Should We Be Delighted With InterGlobe Aviation Limited’s (NSE:INDIGO) ROE Of 15%?

Many investors are still learning about the various metrics that can be useful when analysing a stock. This article is for those who would like to learn about Return On Equity (ROE). By way of learning-by-doing, we’ll look at ROE to gain a better understanding of InterGlobe Aviation Limited (NSE:INDIGO).

Over the last twelve months InterGlobe Aviation has recorded a ROE of 15%. That means that for every ₹1 worth of shareholders’ equity, it generated ₹0.15 in profit.

View our latest analysis for InterGlobe Aviation

How Do I Calculate Return On Equity?

The formula for ROE is:

Return on Equity = Net Profit ÷ Shareholders’ Equity

Or for InterGlobe Aviation:

15% = ₹9.2b ÷ ₹62b (Based on the trailing twelve months to September 2019.)

Most readers would understand what net profit is, but it’s worth explaining the concept of shareholders’ equity. It is the capital paid in by shareholders, plus any retained earnings. Shareholders’ equity can be calculated by subtracting the total liabilities of the company from the total assets of the company.

What Does ROE Signify?

ROE looks at the amount a company earns relative to the money it has kept within the business. The ‘return’ is the amount earned after tax over the last twelve months. That means that the higher the ROE, the more profitable the company is. So, all else being equal, a high ROE is better than a low one. Clearly, then, one can use ROE to compare different companies.

Does InterGlobe Aviation Have A Good ROE?

By comparing a company’s ROE with its industry average, we can get a quick measure of how good it is. The limitation of this approach is that some companies are quite different from others, even within the same industry classification. As is clear from the image below, InterGlobe Aviation has a better ROE than the average (8.2%) in the Airlines industry.

NSEI:INDIGO Past Revenue and Net Income, November 11th 2019
NSEI:INDIGO Past Revenue and Net Income, November 11th 2019

That is a good sign. In my book, a high ROE almost always warrants a closer look. For example you might check if insiders are buying shares.

How Does Debt Impact ROE?

Most companies need money — from somewhere — to grow their profits. That cash can come from issuing shares, retained earnings, or debt. In the first and second cases, the ROE will reflect this use of cash for investment in the business. In the latter case, the debt used for growth will improve returns, but won’t affect the total equity. That will make the ROE look better than if no debt was used.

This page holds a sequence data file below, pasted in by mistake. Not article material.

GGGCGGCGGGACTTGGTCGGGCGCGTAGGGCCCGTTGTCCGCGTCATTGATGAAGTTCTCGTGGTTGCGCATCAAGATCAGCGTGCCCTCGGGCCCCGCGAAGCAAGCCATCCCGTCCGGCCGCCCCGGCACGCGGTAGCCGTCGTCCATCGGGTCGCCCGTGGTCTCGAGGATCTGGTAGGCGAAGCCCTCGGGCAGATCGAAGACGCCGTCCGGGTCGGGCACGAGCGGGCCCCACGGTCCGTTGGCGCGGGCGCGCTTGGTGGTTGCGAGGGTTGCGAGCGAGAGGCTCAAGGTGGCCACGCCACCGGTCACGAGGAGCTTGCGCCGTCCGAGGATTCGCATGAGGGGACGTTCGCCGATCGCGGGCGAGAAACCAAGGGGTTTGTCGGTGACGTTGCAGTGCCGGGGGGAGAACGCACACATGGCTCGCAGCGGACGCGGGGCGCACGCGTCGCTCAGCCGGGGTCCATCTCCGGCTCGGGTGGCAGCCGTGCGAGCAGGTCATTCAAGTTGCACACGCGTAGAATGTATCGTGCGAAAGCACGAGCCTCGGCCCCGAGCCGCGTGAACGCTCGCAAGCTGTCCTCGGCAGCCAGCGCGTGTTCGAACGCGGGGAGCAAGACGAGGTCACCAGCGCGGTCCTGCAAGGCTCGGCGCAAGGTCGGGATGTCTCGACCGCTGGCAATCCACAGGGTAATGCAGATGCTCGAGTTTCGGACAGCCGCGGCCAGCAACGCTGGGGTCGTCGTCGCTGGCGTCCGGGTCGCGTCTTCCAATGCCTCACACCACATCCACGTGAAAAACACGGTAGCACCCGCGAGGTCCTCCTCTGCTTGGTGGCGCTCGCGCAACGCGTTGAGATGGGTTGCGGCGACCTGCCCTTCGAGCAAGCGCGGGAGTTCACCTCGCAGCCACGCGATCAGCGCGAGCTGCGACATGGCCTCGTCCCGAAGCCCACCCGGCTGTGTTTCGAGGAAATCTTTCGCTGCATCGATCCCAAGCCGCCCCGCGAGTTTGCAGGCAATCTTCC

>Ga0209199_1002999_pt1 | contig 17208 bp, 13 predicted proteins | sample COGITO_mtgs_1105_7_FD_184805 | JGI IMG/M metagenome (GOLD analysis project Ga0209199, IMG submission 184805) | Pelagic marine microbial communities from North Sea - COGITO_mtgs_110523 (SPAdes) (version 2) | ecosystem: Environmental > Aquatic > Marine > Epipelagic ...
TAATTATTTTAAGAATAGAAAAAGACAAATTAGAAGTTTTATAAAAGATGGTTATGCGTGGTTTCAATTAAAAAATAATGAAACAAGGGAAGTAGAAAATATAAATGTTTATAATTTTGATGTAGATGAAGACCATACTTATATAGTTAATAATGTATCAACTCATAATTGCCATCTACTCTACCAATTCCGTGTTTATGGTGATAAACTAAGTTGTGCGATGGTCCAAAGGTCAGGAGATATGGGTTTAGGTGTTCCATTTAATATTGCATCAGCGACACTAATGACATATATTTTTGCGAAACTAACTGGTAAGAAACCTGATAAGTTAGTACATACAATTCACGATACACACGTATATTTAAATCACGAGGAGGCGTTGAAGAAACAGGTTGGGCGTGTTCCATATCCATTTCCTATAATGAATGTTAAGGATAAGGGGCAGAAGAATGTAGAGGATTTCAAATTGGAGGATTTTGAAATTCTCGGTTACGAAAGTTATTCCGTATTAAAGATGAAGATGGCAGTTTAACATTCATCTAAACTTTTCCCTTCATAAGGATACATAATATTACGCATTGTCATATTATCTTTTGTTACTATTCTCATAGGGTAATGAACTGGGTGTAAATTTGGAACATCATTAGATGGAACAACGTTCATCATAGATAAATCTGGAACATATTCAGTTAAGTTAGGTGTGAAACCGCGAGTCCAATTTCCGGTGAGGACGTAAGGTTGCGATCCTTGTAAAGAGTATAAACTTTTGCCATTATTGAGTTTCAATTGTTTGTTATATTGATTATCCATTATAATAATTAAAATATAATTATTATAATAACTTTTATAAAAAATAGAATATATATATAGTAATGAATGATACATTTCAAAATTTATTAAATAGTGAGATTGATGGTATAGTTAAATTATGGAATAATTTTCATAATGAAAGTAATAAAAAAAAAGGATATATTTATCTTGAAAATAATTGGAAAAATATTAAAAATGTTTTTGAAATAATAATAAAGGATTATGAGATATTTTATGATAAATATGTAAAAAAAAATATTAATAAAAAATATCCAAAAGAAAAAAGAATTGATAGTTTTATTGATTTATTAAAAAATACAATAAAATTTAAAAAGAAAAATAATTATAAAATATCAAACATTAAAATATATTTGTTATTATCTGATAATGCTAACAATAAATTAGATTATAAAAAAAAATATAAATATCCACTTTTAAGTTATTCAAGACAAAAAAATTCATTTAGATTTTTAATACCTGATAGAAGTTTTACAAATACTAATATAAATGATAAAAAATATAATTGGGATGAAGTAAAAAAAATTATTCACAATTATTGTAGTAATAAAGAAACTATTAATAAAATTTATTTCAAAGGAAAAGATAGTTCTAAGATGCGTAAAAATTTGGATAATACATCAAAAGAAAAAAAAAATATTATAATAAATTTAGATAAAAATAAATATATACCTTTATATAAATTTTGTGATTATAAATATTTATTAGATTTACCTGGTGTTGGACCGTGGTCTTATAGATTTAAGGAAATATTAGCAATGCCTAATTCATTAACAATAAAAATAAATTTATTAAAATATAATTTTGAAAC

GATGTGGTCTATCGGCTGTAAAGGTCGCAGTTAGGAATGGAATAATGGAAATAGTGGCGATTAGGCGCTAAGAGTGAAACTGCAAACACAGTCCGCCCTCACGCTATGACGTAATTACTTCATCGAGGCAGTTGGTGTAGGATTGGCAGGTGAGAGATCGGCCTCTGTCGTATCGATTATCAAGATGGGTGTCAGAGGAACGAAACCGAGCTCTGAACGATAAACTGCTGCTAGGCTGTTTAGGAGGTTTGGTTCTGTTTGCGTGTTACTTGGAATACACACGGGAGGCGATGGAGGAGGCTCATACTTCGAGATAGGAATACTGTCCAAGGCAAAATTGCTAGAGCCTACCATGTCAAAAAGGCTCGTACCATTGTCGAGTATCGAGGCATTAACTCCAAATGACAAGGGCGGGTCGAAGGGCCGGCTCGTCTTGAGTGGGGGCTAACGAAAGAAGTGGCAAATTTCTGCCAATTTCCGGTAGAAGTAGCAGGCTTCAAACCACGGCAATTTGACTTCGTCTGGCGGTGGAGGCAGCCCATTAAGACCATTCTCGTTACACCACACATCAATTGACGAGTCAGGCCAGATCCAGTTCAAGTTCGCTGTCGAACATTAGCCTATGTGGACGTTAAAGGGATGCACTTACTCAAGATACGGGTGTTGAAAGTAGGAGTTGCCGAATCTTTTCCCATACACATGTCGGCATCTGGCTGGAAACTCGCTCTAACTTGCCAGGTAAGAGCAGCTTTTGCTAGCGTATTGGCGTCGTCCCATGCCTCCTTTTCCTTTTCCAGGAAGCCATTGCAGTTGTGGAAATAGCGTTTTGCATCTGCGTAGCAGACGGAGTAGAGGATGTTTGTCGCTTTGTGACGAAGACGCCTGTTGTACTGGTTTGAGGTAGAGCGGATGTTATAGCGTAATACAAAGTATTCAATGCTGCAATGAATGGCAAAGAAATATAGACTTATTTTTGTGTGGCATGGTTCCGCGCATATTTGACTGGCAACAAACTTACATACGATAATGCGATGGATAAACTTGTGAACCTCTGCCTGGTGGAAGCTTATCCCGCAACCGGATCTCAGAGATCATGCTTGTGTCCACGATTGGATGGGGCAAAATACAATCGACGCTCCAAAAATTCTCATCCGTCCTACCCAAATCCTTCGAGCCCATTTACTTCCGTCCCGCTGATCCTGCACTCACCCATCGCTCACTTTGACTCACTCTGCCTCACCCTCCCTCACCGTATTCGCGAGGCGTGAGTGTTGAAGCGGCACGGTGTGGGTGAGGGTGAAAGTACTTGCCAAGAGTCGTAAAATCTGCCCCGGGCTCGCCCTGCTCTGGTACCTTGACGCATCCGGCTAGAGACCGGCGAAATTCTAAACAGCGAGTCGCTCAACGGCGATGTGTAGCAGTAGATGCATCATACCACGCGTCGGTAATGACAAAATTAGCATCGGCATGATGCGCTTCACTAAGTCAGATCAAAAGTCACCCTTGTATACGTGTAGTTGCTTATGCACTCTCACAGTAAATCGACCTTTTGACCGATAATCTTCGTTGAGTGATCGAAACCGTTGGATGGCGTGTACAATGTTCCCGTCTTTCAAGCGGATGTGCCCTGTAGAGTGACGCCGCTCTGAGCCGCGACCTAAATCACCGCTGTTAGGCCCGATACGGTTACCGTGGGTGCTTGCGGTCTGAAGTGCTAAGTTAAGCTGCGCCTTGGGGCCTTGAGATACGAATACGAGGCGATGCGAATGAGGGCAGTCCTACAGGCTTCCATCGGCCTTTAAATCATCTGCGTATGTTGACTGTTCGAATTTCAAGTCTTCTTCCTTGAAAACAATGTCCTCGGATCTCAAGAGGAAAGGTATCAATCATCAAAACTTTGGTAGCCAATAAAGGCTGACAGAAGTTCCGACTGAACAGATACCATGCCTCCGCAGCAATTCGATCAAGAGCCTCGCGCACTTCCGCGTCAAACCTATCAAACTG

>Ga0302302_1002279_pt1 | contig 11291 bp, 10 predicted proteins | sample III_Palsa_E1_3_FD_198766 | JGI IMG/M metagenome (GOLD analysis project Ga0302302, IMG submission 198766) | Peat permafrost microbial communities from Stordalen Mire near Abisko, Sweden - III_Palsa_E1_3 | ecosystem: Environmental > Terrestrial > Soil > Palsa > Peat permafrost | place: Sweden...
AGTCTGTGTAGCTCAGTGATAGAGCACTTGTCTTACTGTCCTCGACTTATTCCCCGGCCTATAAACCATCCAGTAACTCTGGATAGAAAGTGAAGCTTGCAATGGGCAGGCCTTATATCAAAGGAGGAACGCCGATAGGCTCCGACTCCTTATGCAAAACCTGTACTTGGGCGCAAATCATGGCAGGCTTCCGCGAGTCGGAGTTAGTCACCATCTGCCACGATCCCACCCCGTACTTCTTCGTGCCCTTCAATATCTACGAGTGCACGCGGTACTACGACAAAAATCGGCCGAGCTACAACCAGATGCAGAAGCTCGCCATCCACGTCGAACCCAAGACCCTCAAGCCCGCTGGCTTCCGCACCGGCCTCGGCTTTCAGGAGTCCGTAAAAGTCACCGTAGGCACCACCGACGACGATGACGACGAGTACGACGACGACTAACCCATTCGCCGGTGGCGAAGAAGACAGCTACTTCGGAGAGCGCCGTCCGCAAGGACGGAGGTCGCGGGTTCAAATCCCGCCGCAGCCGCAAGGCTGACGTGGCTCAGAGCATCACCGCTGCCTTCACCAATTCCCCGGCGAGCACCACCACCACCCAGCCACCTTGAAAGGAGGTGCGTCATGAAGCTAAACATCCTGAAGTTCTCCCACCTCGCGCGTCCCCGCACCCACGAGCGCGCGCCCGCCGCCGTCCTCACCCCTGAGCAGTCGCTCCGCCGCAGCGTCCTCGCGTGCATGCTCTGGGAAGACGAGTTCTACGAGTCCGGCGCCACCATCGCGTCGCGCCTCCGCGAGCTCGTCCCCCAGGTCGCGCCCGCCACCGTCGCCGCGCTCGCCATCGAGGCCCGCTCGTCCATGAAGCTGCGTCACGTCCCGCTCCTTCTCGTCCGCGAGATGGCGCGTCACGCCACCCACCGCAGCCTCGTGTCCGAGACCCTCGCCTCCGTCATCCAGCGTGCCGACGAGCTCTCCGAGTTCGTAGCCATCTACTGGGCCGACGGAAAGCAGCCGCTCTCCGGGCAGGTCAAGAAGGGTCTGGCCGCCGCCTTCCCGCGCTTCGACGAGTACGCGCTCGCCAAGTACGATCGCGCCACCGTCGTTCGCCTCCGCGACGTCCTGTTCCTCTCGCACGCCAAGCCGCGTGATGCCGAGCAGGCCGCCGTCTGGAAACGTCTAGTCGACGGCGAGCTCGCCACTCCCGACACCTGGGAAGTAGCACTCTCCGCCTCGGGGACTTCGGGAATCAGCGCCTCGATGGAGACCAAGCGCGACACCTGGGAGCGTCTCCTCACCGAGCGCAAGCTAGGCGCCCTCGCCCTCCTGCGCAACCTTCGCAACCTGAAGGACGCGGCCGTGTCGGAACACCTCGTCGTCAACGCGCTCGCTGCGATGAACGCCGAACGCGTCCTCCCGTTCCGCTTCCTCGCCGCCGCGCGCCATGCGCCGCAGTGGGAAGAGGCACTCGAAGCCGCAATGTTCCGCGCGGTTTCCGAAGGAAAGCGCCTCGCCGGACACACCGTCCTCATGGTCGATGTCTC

InterGlobe Aviation’s Debt And Its 15% ROE

Although InterGlobe Aviation does use a little debt, its debt to equity ratio of just 0.10 is very low. Its ROE isn’t particularly impressive, but the debt levels are quite modest, so the business probably has some real potential. Careful use of debt to boost returns is often very good for shareholders. However, it could reduce the company’s ability to take advantage of future opportunities.

The Key Takeaway

Return on equity is useful for comparing the quality of different businesses. A company that can achieve a high return on equity without debt could be considered a high quality business. All else being equal, a higher ROE is better.

But ROE is just one piece of a bigger puzzle, since high quality businesses often trade on high multiples of earnings. The rate at which profits are likely to grow, relative to the expectations of profit growth reflected in the current price, must be considered, too. So I think it may be worth checking this free report on analyst forecasts for the company.

But note: InterGlobe Aviation may not be the best stock to buy. So take a peek at this free list of interesting companies with high ROE and low debt.

We aim to bring you long-term focused research analysis driven by fundamental data. Note that our analysis may not factor in the latest price-sensitive company announcements or qualitative material.

If you spot an error that warrants correction, please contact the editor at editorial-team@simplywallst.com. This article by Simply Wall St is general in nature. It does not constitute a recommendation to buy or sell any stock, and does not take account of your objectives, or your financial situation. Simply Wall St has no position in the stocks mentioned. Thank you for reading.